What's the worst gift that you've ever received? When I got married, my wife and I received a plastic platter in the shape of a fish. We found it both strange and rather ugly. So we kept it. Each of us has a gift like that. I'm sure we've all gotten pretty bad gifts. But in each case, at least someone tried to give you something nice – even though it turned out to be a miserable failure. But what if your neighbor "gave" you the flu – on purpose? Would you consider it a "gift"?
Parshat Metzora relates the very unusual appearance of nigei batim, blemishes that appear on the walls of one's home. The Torah describes the procedure requiring the removal of the tzara'at in order to purify the home. Yet, the language describing this particular tzara'at raises an important question. In other cases of tzara'at, the Torah describes the affliction in neutral language: אדם כי יהיה בעור בשרו שאת – "if a person has in his skin a blemish…" The Torah doesn’t make any judgments about the wound. It's there. How should he act? But when describing tzara'at of the home the Torah says,
The word ונתתי doesn't really mean "and I put." It means "and I give," which leads us to wonder, what type of gift is tzara'at on one's home? I can think of many things I'd rather have instead of having to knock down parts of my home. Why then does the Torah use the verb לתת – "to give" when describing tzara'at of the home?כי תבאו אל ארץ כנען אשר אני נותן לכם אחזה, ונתתי נגע צרעת בבית ארץ אחזתכםWhen you come into the land of Canaan, which I give to you for a possession, and I put the plague of leprosy in a house of the land of your possession.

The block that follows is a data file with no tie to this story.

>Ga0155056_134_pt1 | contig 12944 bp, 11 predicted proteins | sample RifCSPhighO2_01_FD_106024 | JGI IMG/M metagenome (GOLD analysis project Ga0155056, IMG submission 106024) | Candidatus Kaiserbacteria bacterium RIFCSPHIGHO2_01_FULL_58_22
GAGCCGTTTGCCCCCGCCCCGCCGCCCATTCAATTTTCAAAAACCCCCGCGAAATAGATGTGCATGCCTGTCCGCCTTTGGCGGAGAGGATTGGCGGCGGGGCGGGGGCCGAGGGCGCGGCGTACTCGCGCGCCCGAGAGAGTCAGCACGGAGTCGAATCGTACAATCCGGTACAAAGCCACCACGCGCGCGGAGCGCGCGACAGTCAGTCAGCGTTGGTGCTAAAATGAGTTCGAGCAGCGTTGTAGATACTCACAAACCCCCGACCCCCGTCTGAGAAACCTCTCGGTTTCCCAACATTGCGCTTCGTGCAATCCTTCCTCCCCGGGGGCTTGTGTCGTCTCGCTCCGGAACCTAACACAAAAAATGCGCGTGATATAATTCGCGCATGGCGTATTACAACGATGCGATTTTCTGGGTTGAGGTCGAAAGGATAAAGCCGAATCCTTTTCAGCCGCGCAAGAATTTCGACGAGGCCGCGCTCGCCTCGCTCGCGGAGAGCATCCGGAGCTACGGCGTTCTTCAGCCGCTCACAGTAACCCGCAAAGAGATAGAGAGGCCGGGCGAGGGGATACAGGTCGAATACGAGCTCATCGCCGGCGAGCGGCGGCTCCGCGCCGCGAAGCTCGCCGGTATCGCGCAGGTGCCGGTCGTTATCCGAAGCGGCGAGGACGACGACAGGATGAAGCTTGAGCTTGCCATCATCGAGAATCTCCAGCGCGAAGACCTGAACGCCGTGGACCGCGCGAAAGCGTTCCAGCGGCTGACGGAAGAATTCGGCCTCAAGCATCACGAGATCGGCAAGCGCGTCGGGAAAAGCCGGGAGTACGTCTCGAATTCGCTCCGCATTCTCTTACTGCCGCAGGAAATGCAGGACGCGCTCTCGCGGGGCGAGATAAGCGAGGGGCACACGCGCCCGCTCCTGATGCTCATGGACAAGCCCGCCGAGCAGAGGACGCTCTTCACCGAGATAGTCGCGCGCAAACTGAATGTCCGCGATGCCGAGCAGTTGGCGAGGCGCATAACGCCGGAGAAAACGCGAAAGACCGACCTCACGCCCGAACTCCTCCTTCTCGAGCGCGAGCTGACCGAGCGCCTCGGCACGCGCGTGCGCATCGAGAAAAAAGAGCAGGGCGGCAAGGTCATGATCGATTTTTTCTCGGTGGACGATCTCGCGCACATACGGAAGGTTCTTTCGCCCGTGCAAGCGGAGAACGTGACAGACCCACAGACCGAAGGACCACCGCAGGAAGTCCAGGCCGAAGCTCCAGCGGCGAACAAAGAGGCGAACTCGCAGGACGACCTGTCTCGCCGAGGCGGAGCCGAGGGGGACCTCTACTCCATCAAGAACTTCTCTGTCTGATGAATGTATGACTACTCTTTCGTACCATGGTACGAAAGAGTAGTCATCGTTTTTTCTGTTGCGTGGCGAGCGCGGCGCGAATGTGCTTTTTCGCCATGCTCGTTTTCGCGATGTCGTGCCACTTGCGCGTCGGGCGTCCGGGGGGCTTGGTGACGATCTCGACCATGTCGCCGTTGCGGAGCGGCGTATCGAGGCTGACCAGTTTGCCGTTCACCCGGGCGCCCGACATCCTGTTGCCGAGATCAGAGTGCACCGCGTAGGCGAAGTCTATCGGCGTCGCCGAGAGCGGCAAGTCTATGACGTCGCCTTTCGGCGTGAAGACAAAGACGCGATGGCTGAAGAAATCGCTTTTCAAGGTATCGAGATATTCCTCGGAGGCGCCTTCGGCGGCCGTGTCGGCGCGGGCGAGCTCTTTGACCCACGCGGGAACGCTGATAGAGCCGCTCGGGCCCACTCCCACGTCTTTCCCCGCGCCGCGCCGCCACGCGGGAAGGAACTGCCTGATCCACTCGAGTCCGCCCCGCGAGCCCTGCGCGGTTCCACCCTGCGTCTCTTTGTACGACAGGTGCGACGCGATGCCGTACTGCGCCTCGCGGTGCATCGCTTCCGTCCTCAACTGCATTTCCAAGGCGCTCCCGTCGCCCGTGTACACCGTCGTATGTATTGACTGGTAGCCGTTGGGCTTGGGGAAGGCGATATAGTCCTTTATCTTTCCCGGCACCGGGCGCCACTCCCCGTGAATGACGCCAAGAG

Rashi gives the famous answer that the Emorites hid money in the walls of their homes before the Jews conquered the land. So, when Jews moved into their homes, the homes broke out with hives, so that when the people knocked down the walls they found the money.
But the Yalkut Meam Loez (Vayikra page 153) answers the question in a way that can give us new appreciation for the trials and tribulations that we have experienced this past year in the Land of Israel.
When they originally built their homes, the Emorites dedicated their construction to their idol of choice, thus infusing these homes and buildings with a רוח טומאה – a spirit of impurity which would defile anything that dwelled in those homes. Because Hashem wished to give us the Land and that His presence should dwell in it, He did not wish for his Shechinah to dwell in a place of Tum'ah. For this reason, he sent blemishes in the walls of the homes containing the defilement, so that the people could remove them and purify their new homes, themselves, and their new Land.
Meam Loez asks us to see trials and tribulations from a new perspective. Although difficult to appreciate, sometimes destruction is actually constructive. If we succeed in removing the spirit of Tum'ah, and replace it with a sprit of purity, then the tzara'at was indeed a gift, even if it didn't seem so at first.
This week we'll celebrate the 61st anniversary of the great gift from Hashem that is the State of Israel. Like tzara'at habayit, sometimes we might feel tempted to look at the difficulties and struggles that Israel must deal with and think, "Some gift. Who needs all these troubles?" Why did we have to add more names to the list of the fallen during the past year? Why must we keep fighting wars to defend our right to live in our God-given Land?
But when we place these struggles in context and see the tremendous growth, bounty and blessing that is the State to not only the Jewish people, but to the world, we realize that we have a lot to be grateful for.
And one day we will also realizes that even the blemishes – which we commemorate on Yom Hazikaron before we celebrate Yom Ha'atzmaut – were a necessary part of the process that brings about the needed purification of Eretz Yisrael.